Reflections on the annual conference.
Subject: Medical societies (Conferences, meetings and seminars)
Psychotherapists (Conferences, meetings and seminars)
Psychotherapy (Conferences, meetings and seminars)
Author: Reidenberg, Dan
Pub Date: 12/22/2008
Publication: Name: Annals of the American Psychotherapy Association Publisher: American Psychotherapy Association Audience: Academic; Professional Format: Magazine/Journal Subject: Psychology and mental health Copyright: COPYRIGHT 2008 American Psychotherapy Association ISSN: 1535-4075
Issue: Date: Winter, 2008 Source Volume: 11 Source Issue: 4
Product: Product Code: 8622000 Medical Associations NAICS Code: 81392 Professional Organizations SIC Code: 8621 Professional organizations
Geographic: Geographic Scope: United States Geographic Code: 1USA United States
Accession Number: 192800789

Welcome to the closing of the year. What a great year 2008 was for the American Psychotherapy Association. Our membership rose to more than 5,400 with four specialty/certification programs helping us lead the way for practitioners. The annual conference was a big success, as those of you who could make it know. We were in beautiful San Diego with lush gardens, amazing blue skies, and sun each day. Bill O'Hanlon, a former Advisory Board member and special guest of APA, started the conference out with more than 100 people learning "The Science of Happiness." It was a fantastic presentation that kept members captivated all day long and feeling very happy at the end of the day. Day 2 included a host of topics such as how to take care of yourself and avoid burnout, couples work, and health- and wellness-related topics. Both new and old faces in the breakout sessions learned new techniques for success. Our former APA Chair led the new certification for hospital psychology training, which was well received and will become a great program for our membership. We once again held our annual Advisory Board meeting in which we welcomed three new members. We also discussed how to enhance the credibility and marketing of our programs, as well as extended an invitation to all APA members to write for the new International Journal of Theoretical Psychiatry and Psychotherapy (more on this in 2009).

Renewed Hope for Our Field and Our Clients

Writing this article just days after the mental health parity law passed has me filled with hope and optimism for our work and especially our clients. We all know that regardless of the setting in which we work, what we do is hard, and at times frustrating and exhausting. However, the work of helping people change their lives is also rewarding and fulfilling. I believe that being able to see success in many ways is important, and that includes big and small steps. Seeing parity pass is a big step, but a small one truly in terms of how far we must go with that legislation for true equality. Having a client come to your office and one week tell you that nothing major or significant happened can also be a big step for them and their treatment that we should recognize, just as we do when they feel successful in something they do for the first time.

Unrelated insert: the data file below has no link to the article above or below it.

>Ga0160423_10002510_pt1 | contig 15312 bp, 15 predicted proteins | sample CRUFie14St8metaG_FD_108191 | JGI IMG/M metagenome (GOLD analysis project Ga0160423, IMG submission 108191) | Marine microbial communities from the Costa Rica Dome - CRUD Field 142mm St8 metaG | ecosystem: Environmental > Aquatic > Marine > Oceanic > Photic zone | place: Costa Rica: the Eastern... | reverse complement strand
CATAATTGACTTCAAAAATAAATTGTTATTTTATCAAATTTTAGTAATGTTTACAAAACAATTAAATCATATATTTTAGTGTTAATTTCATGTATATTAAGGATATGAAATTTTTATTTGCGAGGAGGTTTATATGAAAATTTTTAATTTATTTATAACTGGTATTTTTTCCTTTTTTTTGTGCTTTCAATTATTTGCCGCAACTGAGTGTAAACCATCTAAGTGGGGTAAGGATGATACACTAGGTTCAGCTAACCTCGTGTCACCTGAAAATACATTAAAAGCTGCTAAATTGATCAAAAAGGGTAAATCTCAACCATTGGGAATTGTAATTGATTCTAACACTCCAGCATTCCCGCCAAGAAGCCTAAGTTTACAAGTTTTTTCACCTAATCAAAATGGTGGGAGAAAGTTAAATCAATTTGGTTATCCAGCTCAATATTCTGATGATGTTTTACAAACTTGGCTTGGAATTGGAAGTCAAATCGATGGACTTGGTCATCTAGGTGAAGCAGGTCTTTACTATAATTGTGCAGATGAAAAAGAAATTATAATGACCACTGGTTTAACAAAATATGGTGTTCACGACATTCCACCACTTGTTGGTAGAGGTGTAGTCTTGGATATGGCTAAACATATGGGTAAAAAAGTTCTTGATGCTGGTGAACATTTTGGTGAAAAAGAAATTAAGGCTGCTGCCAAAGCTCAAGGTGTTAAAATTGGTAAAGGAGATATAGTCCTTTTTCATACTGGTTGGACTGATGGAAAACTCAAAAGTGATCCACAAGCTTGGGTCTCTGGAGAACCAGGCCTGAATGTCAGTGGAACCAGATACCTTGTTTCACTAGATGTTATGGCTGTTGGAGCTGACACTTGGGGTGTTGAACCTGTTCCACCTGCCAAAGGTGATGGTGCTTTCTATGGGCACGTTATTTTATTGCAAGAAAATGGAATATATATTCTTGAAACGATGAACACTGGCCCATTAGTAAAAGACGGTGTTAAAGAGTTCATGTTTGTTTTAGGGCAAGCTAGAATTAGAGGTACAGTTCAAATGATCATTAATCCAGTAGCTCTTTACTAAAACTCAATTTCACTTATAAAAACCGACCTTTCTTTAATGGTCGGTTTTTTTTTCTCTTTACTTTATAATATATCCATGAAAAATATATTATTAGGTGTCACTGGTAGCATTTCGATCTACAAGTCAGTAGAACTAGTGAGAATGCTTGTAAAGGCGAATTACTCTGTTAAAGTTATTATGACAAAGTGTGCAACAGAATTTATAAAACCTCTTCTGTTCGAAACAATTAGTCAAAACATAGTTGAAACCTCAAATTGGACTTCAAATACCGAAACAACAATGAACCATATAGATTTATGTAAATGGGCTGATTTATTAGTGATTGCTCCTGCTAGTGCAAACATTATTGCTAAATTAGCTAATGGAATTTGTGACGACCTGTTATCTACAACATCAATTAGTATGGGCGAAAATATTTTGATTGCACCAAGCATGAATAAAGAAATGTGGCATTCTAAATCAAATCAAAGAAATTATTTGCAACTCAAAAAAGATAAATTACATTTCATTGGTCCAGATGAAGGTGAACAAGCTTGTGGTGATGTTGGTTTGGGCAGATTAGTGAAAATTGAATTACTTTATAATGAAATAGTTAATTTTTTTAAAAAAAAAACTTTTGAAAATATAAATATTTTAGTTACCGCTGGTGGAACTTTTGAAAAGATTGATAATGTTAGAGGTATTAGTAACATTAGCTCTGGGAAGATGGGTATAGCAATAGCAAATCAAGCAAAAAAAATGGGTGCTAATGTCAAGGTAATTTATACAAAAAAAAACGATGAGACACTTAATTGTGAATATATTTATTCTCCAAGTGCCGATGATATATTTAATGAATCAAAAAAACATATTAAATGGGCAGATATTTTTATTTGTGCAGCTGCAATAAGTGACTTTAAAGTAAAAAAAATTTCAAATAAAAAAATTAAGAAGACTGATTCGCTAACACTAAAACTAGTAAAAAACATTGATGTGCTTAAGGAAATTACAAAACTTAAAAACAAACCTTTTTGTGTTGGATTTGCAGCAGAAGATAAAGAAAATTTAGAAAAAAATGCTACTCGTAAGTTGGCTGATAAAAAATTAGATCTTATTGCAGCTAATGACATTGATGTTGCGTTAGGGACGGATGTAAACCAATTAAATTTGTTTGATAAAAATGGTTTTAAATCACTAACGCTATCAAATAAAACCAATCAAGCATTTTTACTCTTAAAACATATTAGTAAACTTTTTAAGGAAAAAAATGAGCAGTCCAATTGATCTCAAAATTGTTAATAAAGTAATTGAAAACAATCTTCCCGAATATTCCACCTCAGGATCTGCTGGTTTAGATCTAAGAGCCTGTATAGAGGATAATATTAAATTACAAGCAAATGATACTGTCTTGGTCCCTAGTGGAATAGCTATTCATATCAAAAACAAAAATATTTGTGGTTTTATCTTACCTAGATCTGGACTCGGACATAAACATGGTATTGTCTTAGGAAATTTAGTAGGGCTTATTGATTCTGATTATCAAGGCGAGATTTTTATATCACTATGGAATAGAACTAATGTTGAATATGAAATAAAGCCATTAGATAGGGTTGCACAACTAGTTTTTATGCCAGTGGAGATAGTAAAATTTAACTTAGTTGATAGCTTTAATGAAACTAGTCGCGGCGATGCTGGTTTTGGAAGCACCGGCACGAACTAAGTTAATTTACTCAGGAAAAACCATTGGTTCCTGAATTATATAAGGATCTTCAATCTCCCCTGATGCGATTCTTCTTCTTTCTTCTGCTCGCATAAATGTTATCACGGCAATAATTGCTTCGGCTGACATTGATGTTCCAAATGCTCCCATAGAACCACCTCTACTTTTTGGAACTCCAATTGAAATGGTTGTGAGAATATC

How can you help your clients see their successes? What reframing, clarifying, and correcting can you offer them that will help them see things more positively? Here are five tips that you can use:

1. Bring up the "glass is half-empty or half-full" analogy. Ask them how they are looking at things in their life and help them see things as half full.

2. Give them a homework assignment, and ask them to make a chart of how many times in a day they make a positive or negative statement. Work with them on setting realistic goals to tip the scale to more good than bad statements over a 4-week period.

3. Have your client share with you and two others a list of reasons to be satisfied, happy, successful, or fulfilled.

4. Talk with your client about their family history of seeing and celebrating success. Find out if they are walking the same path or doing something very different between generations.

5. Take a measuring stick and chart out different stages, events, etc. of your client's life on the measuring stick. Help them see how they measure how successful one was from another (i.e., graduation from college equaled two inches, getting a big promotion was three inches, running a 5K was one inch, etc.).

After doing this with enough clients you see the many areas of success they are experiencing and you will as well.


Daniel J. Reidenberg, PsyD, FAPA, CRS, MTAPA, is the chair of American Psychotherapy Association's Executive Advisory Board and has been a member since 1997. He is a Fellow and Master Therapist of the American Psychotherapy Association, the chair of the Certified Relationship Specialist, CRS, Advisory Board, and executive director of Suicide Awareness Voices of Education (SAVE) in Minneapolis, Minnesota. Contact him with your thoughts at
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